Budget makes more Kiwi homes warmer and reduces emissions across sectorsEnergy and Resources
Budget makes more Kiwi homes warmer and reduces emissions across sectors
- 47,700 homes to receive insulation and heating retrofits.
- More support for transport and business to reduce emissions.
Budget 2021 provides further support to ensure more Kiwi homes are warmer and energy efficient, with transport and business also getting a boost to reduce emissions.
Low-income homeowners can look forward to warmer homes thanks to Budget 2021 investment into the Warmer Kiwi Homes programme.
“Extending Warmer Kiwi Homes ensures more low-income homeowners will benefit from an extra 47,700 insulation and heating retrofits. Every year an estimated 28,000 children are hospitalised for potentially avoidable hospitalisations linked to cold, damp and mouldy houses.
“This move will improve health, reduce energy use and emissions, as well as costs, and support jobs in the energy service sector. That’s a win for people’s health and pockets, as well as the planet,” Energy Minister Megan Woods said.
“Insulating homes is a core part of this Government’s plan to address the climate emergency. Budget 2021 means we can do even more to help those who need it the most to reduce their energy bills and cut emissions,” Climate Change Minister James Shaw said.
The transport and business sectors are also being given more support to lower emissions, across a broader range of activities.
The Low Emission Vehicles Contestable Fund (LEVCF) will become the Low Emission Transport Fund (LETF) to reflect a change in eligibility for projects in areas like aviation, and maritime and for off-road vehicles. Other fuel technology projects using biofuel and hydrogen, will also now be eligible for funding.
“Past projects have expanded the public electric vehicle charging network and invested in New Zealand-leading, innovative technology, such as electric trucks. We’ve upskilled the industry; and organisations from small community groups to nationwide transport companies have shown there is a low-emissions vehicle solution for just about every need,” Megan Woods said.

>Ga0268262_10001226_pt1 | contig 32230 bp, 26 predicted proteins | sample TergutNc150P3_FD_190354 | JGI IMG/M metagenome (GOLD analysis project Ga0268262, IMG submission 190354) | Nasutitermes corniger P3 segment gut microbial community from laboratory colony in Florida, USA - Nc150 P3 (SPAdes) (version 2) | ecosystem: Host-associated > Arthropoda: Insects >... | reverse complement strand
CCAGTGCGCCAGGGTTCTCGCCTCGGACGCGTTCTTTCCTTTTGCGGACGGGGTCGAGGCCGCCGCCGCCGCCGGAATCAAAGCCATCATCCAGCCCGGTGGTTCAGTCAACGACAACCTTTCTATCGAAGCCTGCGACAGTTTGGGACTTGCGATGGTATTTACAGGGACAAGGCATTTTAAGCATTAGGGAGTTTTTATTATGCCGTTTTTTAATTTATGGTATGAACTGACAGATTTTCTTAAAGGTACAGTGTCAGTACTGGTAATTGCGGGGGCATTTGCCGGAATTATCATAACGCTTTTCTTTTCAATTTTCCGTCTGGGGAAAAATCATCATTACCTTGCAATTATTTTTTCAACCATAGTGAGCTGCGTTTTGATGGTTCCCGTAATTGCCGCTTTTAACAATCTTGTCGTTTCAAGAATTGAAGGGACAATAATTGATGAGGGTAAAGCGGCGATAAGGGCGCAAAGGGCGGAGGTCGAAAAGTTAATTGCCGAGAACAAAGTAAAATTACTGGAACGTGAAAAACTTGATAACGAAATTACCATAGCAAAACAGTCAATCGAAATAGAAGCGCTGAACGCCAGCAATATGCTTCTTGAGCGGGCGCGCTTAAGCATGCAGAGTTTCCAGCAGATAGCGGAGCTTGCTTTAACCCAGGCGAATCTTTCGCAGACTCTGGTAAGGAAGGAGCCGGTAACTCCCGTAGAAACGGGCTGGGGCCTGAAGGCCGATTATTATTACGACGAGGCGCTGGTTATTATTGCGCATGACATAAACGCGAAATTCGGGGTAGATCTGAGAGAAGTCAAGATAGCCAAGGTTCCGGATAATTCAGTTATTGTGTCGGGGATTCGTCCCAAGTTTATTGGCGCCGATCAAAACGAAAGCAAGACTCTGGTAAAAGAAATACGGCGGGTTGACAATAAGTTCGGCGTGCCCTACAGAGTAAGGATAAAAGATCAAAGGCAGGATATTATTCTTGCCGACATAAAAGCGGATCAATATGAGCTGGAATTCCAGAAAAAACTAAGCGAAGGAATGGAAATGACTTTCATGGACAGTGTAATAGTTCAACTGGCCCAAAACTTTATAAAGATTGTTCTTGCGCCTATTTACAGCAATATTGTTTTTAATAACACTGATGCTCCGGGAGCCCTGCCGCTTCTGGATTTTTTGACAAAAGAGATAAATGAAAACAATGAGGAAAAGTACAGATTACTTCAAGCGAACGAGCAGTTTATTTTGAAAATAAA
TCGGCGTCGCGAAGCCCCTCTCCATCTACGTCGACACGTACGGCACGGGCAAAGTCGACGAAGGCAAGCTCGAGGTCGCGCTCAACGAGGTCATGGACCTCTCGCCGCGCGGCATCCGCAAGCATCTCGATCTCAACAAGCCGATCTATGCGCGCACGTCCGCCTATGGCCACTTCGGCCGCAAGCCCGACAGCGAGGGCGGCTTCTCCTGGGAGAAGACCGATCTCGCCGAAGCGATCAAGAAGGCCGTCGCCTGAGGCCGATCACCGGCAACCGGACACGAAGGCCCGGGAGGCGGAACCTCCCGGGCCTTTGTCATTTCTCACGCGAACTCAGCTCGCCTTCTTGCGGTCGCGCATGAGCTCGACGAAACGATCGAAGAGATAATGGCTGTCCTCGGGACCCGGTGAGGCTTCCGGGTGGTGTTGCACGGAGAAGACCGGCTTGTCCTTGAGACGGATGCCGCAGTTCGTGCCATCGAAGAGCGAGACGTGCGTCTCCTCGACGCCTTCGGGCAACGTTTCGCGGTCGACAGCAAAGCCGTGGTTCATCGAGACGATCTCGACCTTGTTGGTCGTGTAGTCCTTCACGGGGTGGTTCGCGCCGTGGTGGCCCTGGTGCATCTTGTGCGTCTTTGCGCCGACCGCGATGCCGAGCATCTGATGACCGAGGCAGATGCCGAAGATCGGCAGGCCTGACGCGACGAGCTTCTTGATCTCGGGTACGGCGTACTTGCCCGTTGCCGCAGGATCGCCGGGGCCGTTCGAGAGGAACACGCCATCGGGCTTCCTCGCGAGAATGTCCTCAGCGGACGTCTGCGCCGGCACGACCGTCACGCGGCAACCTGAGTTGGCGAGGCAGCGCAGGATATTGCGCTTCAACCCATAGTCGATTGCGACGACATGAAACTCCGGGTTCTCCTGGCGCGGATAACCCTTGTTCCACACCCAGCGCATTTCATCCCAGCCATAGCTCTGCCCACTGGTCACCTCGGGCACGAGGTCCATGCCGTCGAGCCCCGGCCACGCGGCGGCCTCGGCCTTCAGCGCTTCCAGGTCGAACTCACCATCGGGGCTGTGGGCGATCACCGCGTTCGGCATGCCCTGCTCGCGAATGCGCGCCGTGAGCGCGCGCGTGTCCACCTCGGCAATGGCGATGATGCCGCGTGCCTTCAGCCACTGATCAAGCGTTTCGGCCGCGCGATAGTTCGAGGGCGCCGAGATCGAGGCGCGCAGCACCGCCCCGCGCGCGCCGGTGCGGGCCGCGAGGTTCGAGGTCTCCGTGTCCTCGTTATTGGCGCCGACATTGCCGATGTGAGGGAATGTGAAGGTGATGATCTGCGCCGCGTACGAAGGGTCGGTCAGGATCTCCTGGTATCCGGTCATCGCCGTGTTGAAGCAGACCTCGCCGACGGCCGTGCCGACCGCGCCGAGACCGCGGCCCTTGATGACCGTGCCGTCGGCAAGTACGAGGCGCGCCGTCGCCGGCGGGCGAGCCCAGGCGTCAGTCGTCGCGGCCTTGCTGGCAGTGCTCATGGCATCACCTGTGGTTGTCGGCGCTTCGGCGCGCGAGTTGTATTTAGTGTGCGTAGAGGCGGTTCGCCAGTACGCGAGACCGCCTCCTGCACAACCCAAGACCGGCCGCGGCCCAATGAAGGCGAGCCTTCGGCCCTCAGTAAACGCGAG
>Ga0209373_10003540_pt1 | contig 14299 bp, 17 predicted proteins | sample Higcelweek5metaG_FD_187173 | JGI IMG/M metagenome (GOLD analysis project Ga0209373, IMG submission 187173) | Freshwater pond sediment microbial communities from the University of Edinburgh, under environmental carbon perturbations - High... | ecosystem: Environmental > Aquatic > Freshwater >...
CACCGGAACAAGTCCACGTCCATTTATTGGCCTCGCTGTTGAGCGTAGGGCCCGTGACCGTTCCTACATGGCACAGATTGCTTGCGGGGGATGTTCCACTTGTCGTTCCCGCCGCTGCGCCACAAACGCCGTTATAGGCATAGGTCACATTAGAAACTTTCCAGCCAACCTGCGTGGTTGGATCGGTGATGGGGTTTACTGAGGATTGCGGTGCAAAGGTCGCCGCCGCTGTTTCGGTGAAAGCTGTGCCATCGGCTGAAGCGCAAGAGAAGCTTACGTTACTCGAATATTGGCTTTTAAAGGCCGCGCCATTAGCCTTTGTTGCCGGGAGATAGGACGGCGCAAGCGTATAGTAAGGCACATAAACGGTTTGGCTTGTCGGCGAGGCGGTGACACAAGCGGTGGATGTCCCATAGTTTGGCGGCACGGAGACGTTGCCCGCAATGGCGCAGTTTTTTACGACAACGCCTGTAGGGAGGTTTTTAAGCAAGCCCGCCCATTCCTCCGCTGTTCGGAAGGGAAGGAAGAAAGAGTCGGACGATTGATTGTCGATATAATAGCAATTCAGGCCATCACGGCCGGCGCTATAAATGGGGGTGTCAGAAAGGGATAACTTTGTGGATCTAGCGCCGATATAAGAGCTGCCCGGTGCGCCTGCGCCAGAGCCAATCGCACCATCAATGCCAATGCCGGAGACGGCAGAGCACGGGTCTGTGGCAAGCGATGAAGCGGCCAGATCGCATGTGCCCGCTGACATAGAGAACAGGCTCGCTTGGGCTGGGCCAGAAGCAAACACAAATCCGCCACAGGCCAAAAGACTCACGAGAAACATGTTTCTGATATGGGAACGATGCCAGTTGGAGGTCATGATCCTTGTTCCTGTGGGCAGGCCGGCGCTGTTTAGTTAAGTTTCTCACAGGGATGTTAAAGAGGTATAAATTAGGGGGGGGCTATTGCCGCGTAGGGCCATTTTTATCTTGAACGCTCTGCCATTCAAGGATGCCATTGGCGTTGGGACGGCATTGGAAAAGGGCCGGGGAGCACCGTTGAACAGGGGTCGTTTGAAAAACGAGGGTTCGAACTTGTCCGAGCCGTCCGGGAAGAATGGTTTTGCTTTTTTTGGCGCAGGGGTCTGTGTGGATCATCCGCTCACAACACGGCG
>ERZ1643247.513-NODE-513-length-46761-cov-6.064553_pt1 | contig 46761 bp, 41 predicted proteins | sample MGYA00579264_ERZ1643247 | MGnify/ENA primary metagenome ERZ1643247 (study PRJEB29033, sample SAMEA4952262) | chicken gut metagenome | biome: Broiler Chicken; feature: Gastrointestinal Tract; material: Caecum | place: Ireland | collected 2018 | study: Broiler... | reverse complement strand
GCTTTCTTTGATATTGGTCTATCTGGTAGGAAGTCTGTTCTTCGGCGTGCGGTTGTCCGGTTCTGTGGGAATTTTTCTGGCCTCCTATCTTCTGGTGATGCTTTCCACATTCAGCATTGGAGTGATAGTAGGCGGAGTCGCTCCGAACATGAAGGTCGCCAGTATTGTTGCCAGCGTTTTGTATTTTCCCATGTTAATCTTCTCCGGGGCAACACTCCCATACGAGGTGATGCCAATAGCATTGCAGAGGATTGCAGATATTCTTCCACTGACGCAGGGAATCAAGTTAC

Funding for the LETF will now be met through an even split of Crown funding and levy funding. Total funding for the programme will reach up to $25 million per year by 2023/24, with the Government increasing its contribution to up to $12.5 million per year by 2023/24 through Budget 2021.
Meanwhile, more businesses will be able to make the transition to low-emissions energy, with Government funding for the Energy Efficiency and Conservation Authority’s (EECA) support services for business increasing to $8.1 million a year.
EECA helps businesses identify and implement lowest-cost carbon abatement projects, optimise energy use and switch to low-emissions energy sources.
“A big part of decarbonising our economy means understanding what options there are to transition, developing plans to get there and support for bringing on new technology. This all makes it easier for businesses to move toward clean and clever energy use,” Megan Woods said.
In addition to the emissions reduction initiatives announced by Megan Woods today, Climate Change Minister James Shaw has also unveiled a suite of measures in Budget 2021 to help New Zealand on its path to carbon neutrality by 2050.
Notes to editors:
Warmer Kiwi Homes - From 20th May 2021, grants will cover 80 percent of the cost of ceiling and underfloor insulation and/or an efficient heater for low-income homeowners.
Transport - Transport accounts for 48 percent of New Zealand’s energy-related greenhouse gas emissions, and process heat makes up 27 percent.
The LETF, run by the Energy Efficiency and Conservation Authority (EECA), will encourage innovation and investment to accelerate the uptake of low-emissions vehicles, through co‑funding for projects. The remainder will be met by grant recipients. The current programme offers up to $6.5 million a year of levy funding to projects through the Low Emission Vehicles Contestable Fund (LEVCF).
Business - EECA’s Business programme funding (currently funded at $4.1 million a year) is expected to deliver:
- emissions abatement – avoidance of 919 kt of CO2e by 2030, with many projects expected to deliver emissions savings at a cost lower than the current New Zealand Emissions Trading Scheme price
- reduced energy consumption for businesses – savings of 20 PJ of energy by 2030, which is equivalent to $237.6 million
- increased productivity – getting more value and benefit from the energy we use.
It complements the $69 million Government Investment in Decarbonising Industry (GIDI) Fund that was established in 2020 to help businesses overcome the capital barriers to reducing emissions.